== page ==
Study

Long-term monitoring of habitats and reef fish found inside and outside the U.S. Virgin Islands Coral Reef National Monument: a comparative assessment

  • Published source details Monaco M.E., Friedlander A.M., Caldow C., Hile S.D., Menza C. & Boulon R.H. (2009) Long-term monitoring of habitats and reef fish found inside and outside the U.S. Virgin Islands Coral Reef National Monument: a comparative assessment. Caribbean Journal of Science, 45, 338-347.

Actions

This study is summarised as evidence for the following.

Action Category

Cease or prohibit all fishing activity in a marine protected area with limited exceptions

Action Link
Marine Fish Conservation
  1. Cease or prohibit all fishing activity in a marine protected area with limited exceptions

    A site comparison study in 2003–2008 of two reef areas in the Caribbean Sea, US Virgin Islands (Monaco et al. 2009) found that prohibiting almost all fishing except for bait within a marine protected area resulted in lower fish species richness and density and similar fish biomass compared to adjacent unprotected areas in the seven years after protection. Species richness and fish density was lower inside the protected area than outside (species richness: 24 vs 27 species/100 m2; density 229 vs 294 fish/100 m2) and biomass was similar (inside: 7,900, outside: 8,800 g/100 m2). The Virgin Islands Coral Reef National Monument was established in 2001 to extend the existing Virgin Islands National Park. In the study area, all extractive uses and boat anchoring were prohibited, except for a small area where bait fishing was permitted (no species or gears specified). Annually, in July 2003–2008, protected areas (18–20 sites/year) and fished areas (15–18 sites/year) were surveyed. Divers recorded fish number, length and species along 25 × 4 m belt transects. Biomass was estimated using average length for each size class.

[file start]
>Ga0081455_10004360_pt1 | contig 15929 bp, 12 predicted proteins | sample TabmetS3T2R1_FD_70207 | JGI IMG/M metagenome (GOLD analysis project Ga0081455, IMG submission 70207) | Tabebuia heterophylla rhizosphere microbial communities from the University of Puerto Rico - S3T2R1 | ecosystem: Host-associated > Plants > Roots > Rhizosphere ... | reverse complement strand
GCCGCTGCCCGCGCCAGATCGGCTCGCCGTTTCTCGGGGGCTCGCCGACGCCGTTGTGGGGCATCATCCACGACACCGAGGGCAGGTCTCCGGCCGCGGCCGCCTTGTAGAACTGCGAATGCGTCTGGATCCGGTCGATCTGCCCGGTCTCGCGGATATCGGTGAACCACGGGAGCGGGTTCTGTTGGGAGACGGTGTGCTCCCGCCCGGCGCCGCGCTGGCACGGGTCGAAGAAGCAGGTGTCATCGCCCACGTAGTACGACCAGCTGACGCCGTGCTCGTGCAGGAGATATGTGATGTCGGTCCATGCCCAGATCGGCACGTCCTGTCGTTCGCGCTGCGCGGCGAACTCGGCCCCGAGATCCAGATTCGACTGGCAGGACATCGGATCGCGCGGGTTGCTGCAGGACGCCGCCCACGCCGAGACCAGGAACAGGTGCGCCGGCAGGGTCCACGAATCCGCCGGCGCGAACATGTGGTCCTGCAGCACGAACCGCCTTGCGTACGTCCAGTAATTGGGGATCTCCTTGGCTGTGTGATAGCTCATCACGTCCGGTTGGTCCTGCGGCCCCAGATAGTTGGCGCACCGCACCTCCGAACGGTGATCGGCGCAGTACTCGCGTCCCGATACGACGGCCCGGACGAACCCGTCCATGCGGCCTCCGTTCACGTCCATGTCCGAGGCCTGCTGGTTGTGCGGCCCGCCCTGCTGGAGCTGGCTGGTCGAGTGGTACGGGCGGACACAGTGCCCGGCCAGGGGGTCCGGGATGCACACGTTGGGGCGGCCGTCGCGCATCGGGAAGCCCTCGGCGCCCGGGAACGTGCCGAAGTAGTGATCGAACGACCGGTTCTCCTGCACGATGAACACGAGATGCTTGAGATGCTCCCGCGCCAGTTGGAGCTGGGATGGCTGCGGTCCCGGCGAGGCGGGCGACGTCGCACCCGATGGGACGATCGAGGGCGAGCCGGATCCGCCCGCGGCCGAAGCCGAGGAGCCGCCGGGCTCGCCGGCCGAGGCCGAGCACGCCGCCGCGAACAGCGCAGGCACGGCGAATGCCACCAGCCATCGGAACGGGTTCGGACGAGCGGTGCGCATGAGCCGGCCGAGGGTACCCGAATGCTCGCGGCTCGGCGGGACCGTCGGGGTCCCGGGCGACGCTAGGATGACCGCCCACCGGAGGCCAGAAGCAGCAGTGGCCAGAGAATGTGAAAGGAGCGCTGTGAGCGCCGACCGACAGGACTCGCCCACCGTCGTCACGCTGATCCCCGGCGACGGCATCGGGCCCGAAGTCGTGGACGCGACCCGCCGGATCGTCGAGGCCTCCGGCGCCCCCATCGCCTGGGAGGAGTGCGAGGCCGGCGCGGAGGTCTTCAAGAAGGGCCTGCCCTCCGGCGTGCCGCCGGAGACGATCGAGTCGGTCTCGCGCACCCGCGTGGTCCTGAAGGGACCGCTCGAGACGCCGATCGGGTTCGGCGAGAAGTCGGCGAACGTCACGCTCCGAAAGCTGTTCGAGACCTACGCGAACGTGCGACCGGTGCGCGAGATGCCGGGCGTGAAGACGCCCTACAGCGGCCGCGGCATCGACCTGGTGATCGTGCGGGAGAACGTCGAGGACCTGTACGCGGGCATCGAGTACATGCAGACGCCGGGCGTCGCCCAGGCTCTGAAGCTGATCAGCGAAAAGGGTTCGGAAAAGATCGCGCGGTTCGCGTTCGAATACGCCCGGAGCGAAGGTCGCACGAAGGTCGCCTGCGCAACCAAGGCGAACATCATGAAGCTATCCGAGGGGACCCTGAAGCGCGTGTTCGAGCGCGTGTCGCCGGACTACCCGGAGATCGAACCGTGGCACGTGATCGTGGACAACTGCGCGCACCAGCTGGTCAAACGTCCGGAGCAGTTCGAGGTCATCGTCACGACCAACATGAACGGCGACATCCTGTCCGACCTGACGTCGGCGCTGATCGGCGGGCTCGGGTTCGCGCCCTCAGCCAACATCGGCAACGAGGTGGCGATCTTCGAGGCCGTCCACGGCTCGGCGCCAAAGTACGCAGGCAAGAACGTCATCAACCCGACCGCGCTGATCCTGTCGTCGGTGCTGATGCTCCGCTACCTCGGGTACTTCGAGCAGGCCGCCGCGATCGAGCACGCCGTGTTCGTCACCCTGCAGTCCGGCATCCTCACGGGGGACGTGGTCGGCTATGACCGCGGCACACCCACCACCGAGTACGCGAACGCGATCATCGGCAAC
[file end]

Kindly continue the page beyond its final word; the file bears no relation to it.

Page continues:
(Summarised by: Khatija Alliji)

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